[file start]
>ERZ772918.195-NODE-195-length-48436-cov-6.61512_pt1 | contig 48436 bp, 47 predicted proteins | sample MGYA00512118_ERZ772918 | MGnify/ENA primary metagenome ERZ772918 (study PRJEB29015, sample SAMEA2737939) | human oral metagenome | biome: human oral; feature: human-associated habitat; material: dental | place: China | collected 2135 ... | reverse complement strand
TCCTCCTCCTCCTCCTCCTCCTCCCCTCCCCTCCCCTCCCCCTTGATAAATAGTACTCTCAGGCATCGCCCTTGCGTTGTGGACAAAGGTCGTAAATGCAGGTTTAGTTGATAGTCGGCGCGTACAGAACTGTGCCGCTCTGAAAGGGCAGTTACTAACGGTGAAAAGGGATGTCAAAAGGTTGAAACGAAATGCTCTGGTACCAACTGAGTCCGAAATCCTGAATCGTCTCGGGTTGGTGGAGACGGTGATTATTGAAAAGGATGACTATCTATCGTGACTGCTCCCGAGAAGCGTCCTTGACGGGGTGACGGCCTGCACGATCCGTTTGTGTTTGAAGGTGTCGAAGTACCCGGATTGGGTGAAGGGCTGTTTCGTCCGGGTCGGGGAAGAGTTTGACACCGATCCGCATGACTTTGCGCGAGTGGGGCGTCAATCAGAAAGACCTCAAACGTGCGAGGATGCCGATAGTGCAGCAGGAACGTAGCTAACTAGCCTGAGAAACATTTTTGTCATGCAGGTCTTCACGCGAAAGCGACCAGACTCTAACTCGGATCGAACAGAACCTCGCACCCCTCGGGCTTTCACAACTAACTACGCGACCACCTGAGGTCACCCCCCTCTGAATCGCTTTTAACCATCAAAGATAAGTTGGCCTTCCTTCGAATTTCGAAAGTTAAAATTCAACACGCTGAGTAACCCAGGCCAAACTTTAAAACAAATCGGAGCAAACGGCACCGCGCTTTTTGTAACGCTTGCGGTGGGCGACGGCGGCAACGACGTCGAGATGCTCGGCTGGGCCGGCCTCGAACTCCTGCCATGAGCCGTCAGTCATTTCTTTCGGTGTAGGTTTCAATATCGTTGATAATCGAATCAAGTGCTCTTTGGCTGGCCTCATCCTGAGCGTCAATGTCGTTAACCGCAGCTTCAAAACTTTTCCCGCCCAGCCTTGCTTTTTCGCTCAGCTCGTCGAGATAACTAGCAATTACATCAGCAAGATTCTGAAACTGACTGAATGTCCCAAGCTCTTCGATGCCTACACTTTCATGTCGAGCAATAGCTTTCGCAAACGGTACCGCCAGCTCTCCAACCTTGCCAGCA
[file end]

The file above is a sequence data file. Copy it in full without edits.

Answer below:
>ERZ772918.195-NODE-195-length-48436-cov-6.61512_pt1 | contig 48436 bp, 47 predicted proteins | sample MGYA00512118_ERZ772918 | MGnify/ENA primary metagenome ERZ772918 (study PRJEB29015, sample SAMEA2737939) | human oral metagenome | biome: human oral; feature: human-associated habitat; material: dental | place: China | collected 2135 ... | reverse complement strand
TCCTCCTCCTCCTCCTCCTCCTCCCCTCCCCTCCCCTCCCCCTTGATAAATAGTACTCTCAGGCATCGCCCTTGCGTTGTGGACAAAGGTCGTAAATGCAGGTTTAGTTGATAGTCGGCGCGTACAGAACTGTGCCGCTCTGAAAGGGCAGTTACTAACGGTGAAAAGGGATGTCAAAAGGTTGAAACGAAATGCTCTGGTACCAACTGAGTCCGAAATCCTGAATCGTCTCGGGTTGGTGGAGACGGTGATTATTGAAAAGGATGACTATCTATCGTGACTGCTCCCGAGAAGCGTCCTTGACGGGGTGACGGCCTGCACGATCCGTTTGTGTTTGAAGGTGTCGAAGTACCCGGATTGGGTGAAGGGCTGTTTCGTCCGGGTCGGGGAAGAGTTTGACACCGATCCGCATGACTTTGCGCGAGTGGGGCGTCAATCAGAAAGACCTCAAACGTGCGAGGATGCCGATAGTGCAGCAGGAACGTAGCTAACTAGCCTGAGAAACATTTTTGTCATGCAGGTCTTCACGCGAAAGCGACCAGACTCTAACTCGGATCGAACAGAACCTCGCACCCCTCGGGCTTTCACAACTAACTACGCGACCACCTGAGGTCACCCCCCTCTGAATCGCTTTTAACCATCAAAGATAAGTTGGCCTTCCTTCGAATTTCGAAAGTTAAAATTCAACACGCTGAGTAACCCAGGCCAAACTTTAAAACAAATCGGAGCAAACGGCACCGCGCTTTTTGTAACGCTTGCGGTGGGCGACGGCGGCAACGACGTCGAGATGCTCGGCTGGGCCGGCCTCGAACTCCTGCCATGAGCCGTCAGTCATTTCTTTCGGTGTAGGTTTCAATATCGTTGATAATCGAATCAAGTGCTCTTTGGCTGGCCTCATCCTGAGCGTCAATGTCGTTAACCGCAGCTTCAAAACTTTTCCCGCCCAGCCTTGCTTTTTCGCTCAGCTCGTCGAGATAACTAGCAATTACATCAGCAAGATTCTGAAACTGACTGAATGTCCCAAGCTCTTCGATGCCTACACTTTCATGTCGAGCAATAGCTTTCGCAAACGGTACCGCCAGCTCTCCAACCTTGCCAGCA